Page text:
- v50 information can now be added to pages in the main namespace. v0.47 information can still be found in the DF2014 namespace. See here for more details on the new versioning policy.
- Use this page to report any issues related to the migration.
|This article was migrated from DF2014:Cave adaptation and may be inaccurate for the current version of DF (v50.07). See this page for more information.|
v50.07 · v0.47.05This article is about the current version of DF.
Note that some content may still need to be updated.
|This feature has one or more outstanding bugs. Please view the Bugs section for details.|
Cave adaptation is a mechanic that causes dwarves who spend too much time underground with insufficient exposure to outdoor sunlight to grow sick when finally exposed to it. It is controlled by the
Exposure of cave-adapted dwarves to outdoor sunlight can cause two negative thoughts: "irritated by the sun" and "nauseated by the sun". The latter results from more severe cave adaptation and triggers profuse vomiting, which can leave an otherwise capable soldier momentarily defenseless. Cave adaptation causes no problems if the affected dwarves simply remain underground.
Prevention and treatment
First and foremost, be aware that cave adaptation requires much more effort to fully eradicate than it's worth. Most dwarves can spend their entire lives lurking in the dark with no negative consequences. Cave adaptation is only a major concern for your military dwarves, as they are the only ones who really need to be functioning at full capacity when outside. Menial labor dwarves sent out to build roads or structures can endure the unpleasant aspects of cave adaptation just fine, while dwarves you regularly send out to fish or gather plants will quickly lose their cave adaptation entirely. Also, note that only dwarves suffer from cave adaptation. If this process sounds like too much effort, you might just want to recruit a few non-dwarven mercenaries for outdoor combat.
Treatment of cave adaptation is accomplished by exposing your dwarves to outdoor sunlight for an extended period of time. Any tile with the Outside trait will suffice, gradually reducing the cave adaptation of any dwarf standing there. This is difficult to cheat - even seemingly-transparent roofs made of grates or glass still cause the tile to be treated as Inside. What will work is building a retractable drawbridge over wherever you want to be outside, opening the drawbridge, channeling down/removing floors, and then closing the drawbridge, although this is probably a bug, as the drawbridge does not need to be made of glass. The progress of treating severe cave adaptation can be observed through a dwarf's Thoughts and Preferences, as limited exposure to sunlight will first convert severe cave adaptation into mild cave adaptation.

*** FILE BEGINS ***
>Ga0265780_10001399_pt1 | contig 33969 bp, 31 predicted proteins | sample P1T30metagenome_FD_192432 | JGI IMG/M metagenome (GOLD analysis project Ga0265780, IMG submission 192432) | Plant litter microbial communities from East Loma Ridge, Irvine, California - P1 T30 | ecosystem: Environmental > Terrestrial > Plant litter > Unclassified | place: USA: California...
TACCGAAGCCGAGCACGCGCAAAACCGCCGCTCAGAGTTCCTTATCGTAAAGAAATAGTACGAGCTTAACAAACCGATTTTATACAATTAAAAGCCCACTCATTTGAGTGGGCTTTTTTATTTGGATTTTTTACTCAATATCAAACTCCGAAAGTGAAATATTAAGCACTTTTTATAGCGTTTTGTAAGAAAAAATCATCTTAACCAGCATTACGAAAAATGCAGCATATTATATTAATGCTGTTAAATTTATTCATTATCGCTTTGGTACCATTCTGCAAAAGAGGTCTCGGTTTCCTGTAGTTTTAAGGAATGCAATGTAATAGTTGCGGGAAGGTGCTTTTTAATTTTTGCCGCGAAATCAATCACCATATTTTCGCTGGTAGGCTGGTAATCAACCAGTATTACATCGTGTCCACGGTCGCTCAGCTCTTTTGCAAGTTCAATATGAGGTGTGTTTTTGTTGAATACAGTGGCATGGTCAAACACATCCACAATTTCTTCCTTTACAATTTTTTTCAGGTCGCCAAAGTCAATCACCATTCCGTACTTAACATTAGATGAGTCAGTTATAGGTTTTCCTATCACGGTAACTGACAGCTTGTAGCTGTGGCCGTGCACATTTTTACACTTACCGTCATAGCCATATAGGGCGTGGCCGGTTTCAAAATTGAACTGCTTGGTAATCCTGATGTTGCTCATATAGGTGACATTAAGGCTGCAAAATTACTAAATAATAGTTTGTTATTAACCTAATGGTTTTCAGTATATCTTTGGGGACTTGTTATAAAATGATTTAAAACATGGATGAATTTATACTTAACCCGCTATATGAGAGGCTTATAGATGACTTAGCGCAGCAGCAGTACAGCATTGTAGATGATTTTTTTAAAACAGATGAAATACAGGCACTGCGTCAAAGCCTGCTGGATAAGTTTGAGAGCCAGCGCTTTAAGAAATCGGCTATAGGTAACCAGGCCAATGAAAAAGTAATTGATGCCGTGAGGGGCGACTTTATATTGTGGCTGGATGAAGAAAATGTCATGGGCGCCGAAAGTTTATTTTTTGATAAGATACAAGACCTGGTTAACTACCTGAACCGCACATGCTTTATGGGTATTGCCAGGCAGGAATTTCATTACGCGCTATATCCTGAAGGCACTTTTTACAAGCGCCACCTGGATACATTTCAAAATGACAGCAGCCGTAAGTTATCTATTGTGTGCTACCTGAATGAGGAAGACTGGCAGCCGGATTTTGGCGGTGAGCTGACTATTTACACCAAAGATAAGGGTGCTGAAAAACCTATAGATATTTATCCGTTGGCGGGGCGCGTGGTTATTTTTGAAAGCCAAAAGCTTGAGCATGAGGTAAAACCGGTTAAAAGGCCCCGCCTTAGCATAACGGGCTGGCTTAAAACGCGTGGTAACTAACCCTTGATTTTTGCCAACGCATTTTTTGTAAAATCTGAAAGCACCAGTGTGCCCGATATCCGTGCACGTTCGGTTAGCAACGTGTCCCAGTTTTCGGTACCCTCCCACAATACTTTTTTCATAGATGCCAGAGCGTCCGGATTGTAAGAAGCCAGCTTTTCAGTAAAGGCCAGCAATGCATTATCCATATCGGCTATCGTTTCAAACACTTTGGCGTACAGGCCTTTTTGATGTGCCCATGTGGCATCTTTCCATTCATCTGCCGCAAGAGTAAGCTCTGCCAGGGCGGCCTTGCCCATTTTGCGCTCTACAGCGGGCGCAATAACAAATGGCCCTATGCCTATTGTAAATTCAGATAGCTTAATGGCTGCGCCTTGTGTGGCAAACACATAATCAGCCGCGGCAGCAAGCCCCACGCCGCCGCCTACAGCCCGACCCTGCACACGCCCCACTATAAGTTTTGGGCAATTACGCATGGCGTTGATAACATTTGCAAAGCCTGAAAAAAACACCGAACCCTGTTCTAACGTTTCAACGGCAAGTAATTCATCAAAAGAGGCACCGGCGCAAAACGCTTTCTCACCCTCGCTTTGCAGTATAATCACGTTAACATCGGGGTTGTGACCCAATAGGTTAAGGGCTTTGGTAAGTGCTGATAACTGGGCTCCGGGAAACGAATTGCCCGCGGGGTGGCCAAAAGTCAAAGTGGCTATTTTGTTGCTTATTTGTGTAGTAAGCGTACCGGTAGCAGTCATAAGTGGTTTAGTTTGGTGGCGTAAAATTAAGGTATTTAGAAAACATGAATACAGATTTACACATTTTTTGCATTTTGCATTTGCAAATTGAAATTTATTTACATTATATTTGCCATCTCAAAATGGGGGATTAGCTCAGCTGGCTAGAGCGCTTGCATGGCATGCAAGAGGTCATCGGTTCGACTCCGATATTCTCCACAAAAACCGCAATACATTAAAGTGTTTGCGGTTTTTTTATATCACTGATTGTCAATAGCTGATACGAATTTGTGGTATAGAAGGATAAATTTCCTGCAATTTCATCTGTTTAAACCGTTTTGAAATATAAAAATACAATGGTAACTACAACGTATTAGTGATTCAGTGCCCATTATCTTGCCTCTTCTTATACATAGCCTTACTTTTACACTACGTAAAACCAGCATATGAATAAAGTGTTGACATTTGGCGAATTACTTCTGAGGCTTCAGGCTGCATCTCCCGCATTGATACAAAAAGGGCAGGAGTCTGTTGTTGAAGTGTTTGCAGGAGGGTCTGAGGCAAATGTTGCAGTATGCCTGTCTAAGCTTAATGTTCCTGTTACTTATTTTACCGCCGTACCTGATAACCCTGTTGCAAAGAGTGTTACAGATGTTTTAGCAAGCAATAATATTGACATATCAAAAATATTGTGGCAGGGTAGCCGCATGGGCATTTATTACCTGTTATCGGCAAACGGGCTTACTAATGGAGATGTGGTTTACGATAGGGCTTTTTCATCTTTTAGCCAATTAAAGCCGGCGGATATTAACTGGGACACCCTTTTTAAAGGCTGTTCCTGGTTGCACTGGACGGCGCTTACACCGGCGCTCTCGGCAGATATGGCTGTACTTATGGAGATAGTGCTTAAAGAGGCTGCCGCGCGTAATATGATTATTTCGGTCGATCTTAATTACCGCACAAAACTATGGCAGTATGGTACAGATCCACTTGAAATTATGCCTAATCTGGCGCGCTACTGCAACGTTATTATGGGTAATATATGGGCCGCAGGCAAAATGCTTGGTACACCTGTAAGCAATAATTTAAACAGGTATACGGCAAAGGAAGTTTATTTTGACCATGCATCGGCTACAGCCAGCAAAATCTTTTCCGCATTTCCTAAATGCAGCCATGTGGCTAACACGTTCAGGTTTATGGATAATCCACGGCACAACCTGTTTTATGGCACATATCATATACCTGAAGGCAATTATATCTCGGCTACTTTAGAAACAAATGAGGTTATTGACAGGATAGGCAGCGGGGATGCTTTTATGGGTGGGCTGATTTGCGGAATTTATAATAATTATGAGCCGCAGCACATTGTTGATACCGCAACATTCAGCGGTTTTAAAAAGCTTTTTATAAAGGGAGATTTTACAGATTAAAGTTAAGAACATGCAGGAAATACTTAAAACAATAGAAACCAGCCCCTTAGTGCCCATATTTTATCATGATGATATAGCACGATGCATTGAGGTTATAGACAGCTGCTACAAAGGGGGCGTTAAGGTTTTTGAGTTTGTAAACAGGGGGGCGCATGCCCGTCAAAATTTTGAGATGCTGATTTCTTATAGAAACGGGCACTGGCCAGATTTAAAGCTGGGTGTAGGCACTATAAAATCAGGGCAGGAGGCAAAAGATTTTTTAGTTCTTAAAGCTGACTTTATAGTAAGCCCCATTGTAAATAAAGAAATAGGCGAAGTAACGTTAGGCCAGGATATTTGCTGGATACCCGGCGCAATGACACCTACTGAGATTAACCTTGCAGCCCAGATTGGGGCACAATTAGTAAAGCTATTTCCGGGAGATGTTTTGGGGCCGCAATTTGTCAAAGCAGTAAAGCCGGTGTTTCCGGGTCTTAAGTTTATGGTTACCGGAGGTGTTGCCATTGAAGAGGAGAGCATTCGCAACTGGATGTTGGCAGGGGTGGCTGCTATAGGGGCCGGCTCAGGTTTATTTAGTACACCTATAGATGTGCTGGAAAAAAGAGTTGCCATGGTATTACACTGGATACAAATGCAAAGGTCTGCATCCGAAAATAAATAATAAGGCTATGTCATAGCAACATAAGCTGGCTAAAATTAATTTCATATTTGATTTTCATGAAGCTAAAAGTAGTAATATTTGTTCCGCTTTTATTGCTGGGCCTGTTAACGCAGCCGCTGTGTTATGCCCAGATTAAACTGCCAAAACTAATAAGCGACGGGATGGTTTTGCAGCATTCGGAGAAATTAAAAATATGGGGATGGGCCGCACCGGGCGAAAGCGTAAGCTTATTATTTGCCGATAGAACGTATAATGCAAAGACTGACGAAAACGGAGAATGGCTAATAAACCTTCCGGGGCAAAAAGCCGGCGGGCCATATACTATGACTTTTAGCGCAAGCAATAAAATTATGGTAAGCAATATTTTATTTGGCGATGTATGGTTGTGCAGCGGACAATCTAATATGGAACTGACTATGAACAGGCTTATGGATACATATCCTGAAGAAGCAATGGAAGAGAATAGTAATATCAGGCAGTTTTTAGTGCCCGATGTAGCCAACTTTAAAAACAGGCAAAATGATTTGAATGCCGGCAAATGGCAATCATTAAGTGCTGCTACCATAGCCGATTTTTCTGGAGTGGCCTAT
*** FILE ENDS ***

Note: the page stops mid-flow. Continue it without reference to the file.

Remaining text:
It takes a lot of sunlight to undo any serious amount of adaptation; a fully cave-adapted dwarf requires 9 weeks of continuous exposure to be fully cured. As such, you'll need to devise entertaining and well-decorated meeting areas to lure your dwarves to the surface and keep them there. Make sure there are plenty of high-value decorations in place, or the negative thoughts associated with being in sunlight will cause your dwarves a lot of stress. Also, be aware that any such zone is ripe for attack by invaders; make sure there are soldiers nearby, surround the site with high walls, and consider building a retractable bridge above it so you can quickly block out the outside world as needed.
For your military, a cheap and sloppy solution is to simply send them outdoors a lot. Attacking the local wildlife is a low-risk exercise that gives your soldiers valuable military training alongside their cave adaptation treatment. Unfortunately, this is not an automated process; letting your dwarves return to the darkness will gradually reestablish their adaptation, and micromanaging your dwarves that much quickly becomes annoying. If you can prevent the reestablishment of cave adaptation, however, the process is much more effective. An alternative strategy is to simply station your dwarves outside for part of the year, using the Scheduling screen.